In June 2023, a Canadian Court in South-West Terminal Ltd v Achter Land and Cattle Ltd, 2023 SKKB 116, held that the "thumbs-up" emoji carried enough weight to constitute acceptance of contractual terms, analogous to that of a "signature", to establish a legally binding contract. Facts This case involved a contractual dispute between two parties namely South-West Terminal ("SWT"), a grain and crop inputs company; and Achter Land & Cattle Ltd ("ALC"), a farming corporation. SWT sought to purchase several tonnes of flax at a price of $17 per bushel, and in March 2021, Mr Mickleborough, SWT's Farm Marketing Representative, sent a "blast" text message to several sellers indicating this intention. Following this text message, Mr Mickleborough spoke with Mr Achter, owner of ALC, whereby both parties verbally agreed by phone that ALC would supply 86 metric tonnes of flax to SWT at a price of $17 per bushel, in November 2021. After the phone call, Mr Mickleborough applied his ink signature to the contract, took a photo of it on his mobile phone and texted it to Mr Archter with the text message, "please confirm flax contract". Mr Archter responded by texting back a "thumbs-up" emoji, but ultimately did not deliver the 87 metric tonnes of flax as agreed. Issues The parties did not dispute the facts, but rather, "disagreed as to whether there was a formal meeting of the minds" and intention to enter into a legally binding agreement. The primary issue that the Court was tasked with deciding was whether Mr Achter's use of the thumbs-up emoji carried the same weight as a signature to signify acceptance of the terms of the alleged contract. Mr Mickleborough put forward the argument that the emoji sent by Mr Achter conveyed acceptance of the terms of the agreement, however Mr Achter disagreed arguing that his use of the emoji was his way of confirming receipt of the text message. By way of affidavit, Mr Achter stated "I deny that he accepted the thumbs-up emoji as a digital signature of the incomplete contract"; and "I did not have time to review the Flax agreement and merely wanted to indicate that I did receive his text message." Consensus Ad Idem In deciding this issue, the Court needed to determine whether there had been a "formal meeting of the minds". At paragraph , Justice Keene considered the reasonable bystander test: " The court is to look at “how each party’s conduct would appear to a reasonable person in the position of the other party” (Aga at para 35). The test for agreement to a contract for legal purposes is whether the parties have indicated to the outside world, in the form of the objective reasonable bystander, their intention to contract and the terms of such contract (Aga at para 36). The question is not what the parties subjectively had in mind, but rather whether their conduct was such that a reasonable person would conclude that they had intended to be bound (Aga at para 37)." Justice Keene considered several factors including: The nature of the business relationship, notably that Mr Achter had a long-standing business relationship with SWT going back to at least 2015 when Mr Mickleborough started with SWT; and The consistency in the manner by which the parties conducted their business by way of verbal conversation either in person or over the phone to come to an agreement on price and volume of grain, which would be followed by Mr Mickleborough drafting a contract and sending it to Mr Achter. Mr Mickleborough stated, "I have done approximately fifteen to twenty contracts with Achter"; and The fact that the parties had both clearly understood responses by Mr Achter such as "looks good", "ok" or "yup" to mean confirmation of the contract and "not a mere acknowledgment of the receipt of the contract" by Mr Achter. Judgment At paragraph , Keene J said: "I am satisfied on the balance of probabilities that Chris okayed or approved the contract just like he had done before except this time he used a thumbs-up emoji. In my opinion, when considering all of the circumstances that meant approval of the flax contract and not simply that he had received the contract and was going to think about it. In my view a reasonable bystander knowing all of the background would come to the objective understanding that the parties had reached consensus ad item – a meeting of the minds – just like they had done on numerous other occasions." The court satisfied that the use of the thumbs-up emoji paralleled the prior abbreviated texts that the parties had used to confirm agreement ("looks good", "yup" and "ok"). This approach had become the established way the parties conducted their business relationship. Significance of the Thumbs-Up Emoji Justice Keene acknowledged the significance of a thumbs-up emoji as something analogous to a signature at paragraph : "This court readily acknowledges that a thumbs-up emoji is a non-traditional means to "sign" a document but nevertheless under these circumstances this was a valid way to convey the two purposes of a "signature" – to identify the signator… and… to convey Achter's acceptance of the flax contract." In support of this, Justice Keene cited the dictionary.com definition of the thumbs-up emoji: "used to express assent, approval or encouragement in digital communications, especially in western cultures", confirming that the thumbs-up emoji is an "action in an electronic form" that can be used to allow express acceptance as contemplated under the Canadian Electronic Information and Documents Act 2000. Justice Keene dismissed the concerns raised by the defence that accepting the thumbs up emoji as a sign of agreement would "open the flood gates" to new interpretations of other emojis, such as the 'fist bump' and 'handshake'. Significantly, the Court held, "I agree this case is novel (at least in Skatchewan), but nevertheless this Court cannot (nor should it) attempt to stem the tide of technology and common usage." Ultimately the Court found in favour of SWT, holding that there was a valid contract between the parties and that the defendant breached by failing to deliver the flax. Keene J made a judgment against ALC for damages in the amount of $82,200.21 payable to SWT plus interest. What does this mean for Australia? This is a Canadian decision meaning that it is not precedent in Australia. However, an Australian court is well within its rights to consider this judgment when dealing with matters that come before it with similar circumstances. This judgment is a reminder that the common law of contract has and will continue to evolve to meet the everchanging realities and challenges of our day-to-day lives. As time has progressed, we have seen the courts transition from sole acceptance of the traditional "wet ink" signature, to electronic signatures. Electronic signatures are legally recognised in Australia and are provided for by the Electronic Transactions Act 1999 and the Electronic Transactions Regulations 2020. Companies are also now able to execute certain documents via electronic means under s 127 of the Corporations Act. We have also seen the rise of electronic platforms such as "DocuSign" used in commercial relationships to facilitate the efficient signing of contracts. Furthermore, this case highlights how courts will interpret the element of "intention" when determining whether a valid contract has been formed, confirming the long-standing principle that it is to be assessed objectively from the perspective of a reasonable and objective bystander who is aware of all the relevant facts. Overall, this is an interesting development for parties engaging in commerce via electronic means and an important reminder to all to be conscious of the fact that contracts have the potential to be agreed to by use of an emoji in today's digital age.
The McCabes Government team are pleased to have assisted Venues NSW in successfully overturning a District Court decision holding it liable in negligence for injuries sustained by a patron who slipped and fell down a set of steps at a sports stadium; Venues NSW v Kane  NSWCA 192 Principles The NSW Court of Appeal has reaffirmed the principles regarding the interpretation of the matters to be considered under sections5B of the Civil Liability Act 2002 (NSW). There is no obligation in negligence for an occupier to ensure that handrails are applied to all sets of steps in its premises. An occupier will not automatically be liable in negligence if its premises are not compliant with the Building Code of Australia (BCA). Background The plaintiff commenced proceedings in the District Court of NSW against Venues NSW (VNSW) alleging she suffered injuries when she fell down a set of steps at McDonald Jones Stadium in Newcastle on 6 July 2019. The plaintiff attended the Stadium with her husband and friend to watch an NRL rugby league match. It was raining heavily on the day. The plaintiff alleged she slipped and fell while descending a stepped aisle which comprised of concrete steps between rows of seating. The plaintiff sued VNSW in negligence alleging the stepped aisle constituted a "stairwell" under the BCA and therefore ought to have had a handrail. The plaintiff also alleged that the chamfered edge of the steps exceeded the allowed tolerance of 5mm. The Decision at Trial In finding in favour of the plaintiff, Norton DCJ found that: the steps constituted a "stairwell" and therefore were in breach of the BCA due to the absence of a handrail and the presence of a chamfered edge exceeding 5mm in length. even if handrails were not required, the use of them would have been good and reasonable practice given the stadium was open during periods of darkness, inclement weather, and used by a persons of varying levels of physical agility. VNSW ought to have arranged a risk assessment of the entire stadium, particularly the areas which provided access along stepped surfaces. installation of a handrail (or building stairs with the required chamfered edge) would not impose a serious burden on VNSW, even if required on other similar steps. Issues on Appeal VNSW appealed the decision of Norton DCJ. The primary challenge was to the trial judge's finding that VNSW was in breach of its duty of care in failing to install a handrail. In addition, VNSW challenged the findings that the steps met the definition of a 'stairwell' under the BCA as well as the trial judge's assessment of damages. Decision on Appeal The Court of Appeal found that primary judge's finding of breach of duty on the part of VNSW could not stand for multiple reasons, including that it proceeded on an erroneous construction of s5B of the Civil Liability Act 2002 and the obvious nature of the danger presented by the steps. As to the determination of breach of duty, the Court stressed that the trial judge was wrong to proceed on the basis that the Court simply has regard to each of the seven matters raised in ss 5B and 5C of the CLA and then express a conclusion as to breach. Instead, the Court emphasised that s 5B(1)(c) is a gateway, such that a plaintiff who fails to satisfy that provision cannot succeed, with the matters raised in s 5B(2) being mandatory considerations to be borne in mind when determining s 5B(1)(c). Ultimately, regarding the primary question of breach of duty, the Court found that: The stadium contained hazards which were utterly familiar and obvious to any spectator, namely, steps which needed to be navigated to get to and to leave from the tiered seating. While the trial judge considered the mandatory requirements required by s5B(2) of the CLA, those matters are not exhaustive and the trial judge failed to pay proper to attention to the fact that: the stadium had been certified as BCA compliant eight years before the incident; there was no evidence of previous falls resulting in injury despite the stairs being used by millions of spectators over the previous eight years; and the horizontal surfaces of the steps were highly slip resistant when wet. In light of the above, the Court of Appeal did not accept a reasonable person in the position of VNSW would not have installed a handrail along the stepped aisle. The burden of taking the complained of precautions includes to address similar risks of harm throughout the stadium, i.e. installing handrails on the other stepped aisles. This was a mandatory consideration under s5C(a) which was not properly taken into account. As to the question of BCA compliance, the Court of Appeal did not consider it necessary to make a firm conclusion of this issue given it did not find a breach of duty. The Court did however indicated it did not consider the stepped aisle would constitute a "stairway" under the BCA. The Court of Appeal also found that there was nothing in the trial judge's reasons explicitly connecting the risk assessment she considered VNSW ought to have carried out, with the installation of handrails on any of the aisles in the stadium and therefore could not lead to any findings regarding breach or causation. As to quantum, the Court of Appeal accepted that the trial judge erred in awarding the plaintiff a "buffer" of $10,000 for past economic loss in circumstances where there was no evidence of any loss of income. The Court of Appeal set aside the orders of the District Court and entered judgment for VNSW with costs. Why this case is important? The case confirms there is no obligation in negligence for owners and operators of public or private venues in NSW to have a handrail on every set of steps. It is also a welcome affirmation of the principles surrounding the assessment of breach of duty under s 5B and s 5C of the CLA, particularly in assessing whether precautions are required to be taken in response to hazards which are familiar and obvious to a reasonable person.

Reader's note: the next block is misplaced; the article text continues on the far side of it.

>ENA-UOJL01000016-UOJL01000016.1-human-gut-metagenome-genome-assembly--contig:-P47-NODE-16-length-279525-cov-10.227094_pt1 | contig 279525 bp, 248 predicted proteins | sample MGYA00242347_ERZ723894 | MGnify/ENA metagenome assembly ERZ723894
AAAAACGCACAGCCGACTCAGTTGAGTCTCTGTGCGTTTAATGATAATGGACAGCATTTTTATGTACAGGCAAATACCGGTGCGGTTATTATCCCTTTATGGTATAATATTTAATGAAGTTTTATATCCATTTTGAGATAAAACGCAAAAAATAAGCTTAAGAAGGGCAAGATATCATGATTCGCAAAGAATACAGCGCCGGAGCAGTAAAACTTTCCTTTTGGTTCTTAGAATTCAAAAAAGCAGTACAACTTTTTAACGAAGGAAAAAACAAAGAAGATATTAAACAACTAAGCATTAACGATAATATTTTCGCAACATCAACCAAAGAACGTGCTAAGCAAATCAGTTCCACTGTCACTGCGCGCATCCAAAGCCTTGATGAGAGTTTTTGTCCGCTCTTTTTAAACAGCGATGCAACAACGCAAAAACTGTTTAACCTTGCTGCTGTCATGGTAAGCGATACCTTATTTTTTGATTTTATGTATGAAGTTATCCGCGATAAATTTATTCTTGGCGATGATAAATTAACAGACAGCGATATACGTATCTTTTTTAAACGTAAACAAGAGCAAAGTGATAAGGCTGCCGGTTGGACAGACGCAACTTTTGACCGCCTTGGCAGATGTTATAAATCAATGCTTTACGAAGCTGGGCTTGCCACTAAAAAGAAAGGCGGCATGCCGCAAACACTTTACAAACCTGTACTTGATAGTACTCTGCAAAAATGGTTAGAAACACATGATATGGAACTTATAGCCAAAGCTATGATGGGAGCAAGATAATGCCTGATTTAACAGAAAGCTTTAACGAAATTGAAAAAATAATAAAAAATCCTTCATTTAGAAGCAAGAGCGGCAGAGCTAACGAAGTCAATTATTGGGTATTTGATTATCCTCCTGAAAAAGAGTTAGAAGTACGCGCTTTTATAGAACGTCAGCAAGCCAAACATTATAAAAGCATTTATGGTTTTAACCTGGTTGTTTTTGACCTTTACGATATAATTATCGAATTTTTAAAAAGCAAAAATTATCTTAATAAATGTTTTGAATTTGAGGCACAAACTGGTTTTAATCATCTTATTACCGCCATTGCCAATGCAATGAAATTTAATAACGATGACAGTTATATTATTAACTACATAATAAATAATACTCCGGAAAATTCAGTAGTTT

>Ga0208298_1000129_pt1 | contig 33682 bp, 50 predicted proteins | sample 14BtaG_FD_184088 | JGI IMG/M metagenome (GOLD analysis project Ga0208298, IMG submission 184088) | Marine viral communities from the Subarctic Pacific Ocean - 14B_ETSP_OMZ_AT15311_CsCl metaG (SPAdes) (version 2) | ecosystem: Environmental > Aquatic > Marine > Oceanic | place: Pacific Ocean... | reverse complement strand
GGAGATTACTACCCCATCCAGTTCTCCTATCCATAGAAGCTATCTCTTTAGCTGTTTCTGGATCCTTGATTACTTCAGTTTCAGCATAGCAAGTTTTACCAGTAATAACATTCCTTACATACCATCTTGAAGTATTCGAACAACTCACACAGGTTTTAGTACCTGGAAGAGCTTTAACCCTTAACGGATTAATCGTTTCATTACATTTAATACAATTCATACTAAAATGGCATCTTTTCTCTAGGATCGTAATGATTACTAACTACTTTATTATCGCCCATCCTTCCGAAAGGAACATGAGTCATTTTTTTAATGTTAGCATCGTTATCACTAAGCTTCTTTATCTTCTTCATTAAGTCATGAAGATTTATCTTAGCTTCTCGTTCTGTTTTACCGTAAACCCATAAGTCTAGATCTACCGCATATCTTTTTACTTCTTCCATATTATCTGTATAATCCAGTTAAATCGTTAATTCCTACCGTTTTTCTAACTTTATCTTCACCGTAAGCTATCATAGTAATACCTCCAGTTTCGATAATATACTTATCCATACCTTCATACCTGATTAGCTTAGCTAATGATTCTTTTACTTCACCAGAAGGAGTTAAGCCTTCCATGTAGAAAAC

The recent decision in New Aim Pty Ltd v Leung  FCAFC 67 (New Aim) has provided some useful guidance in relation to briefing experts in litigation.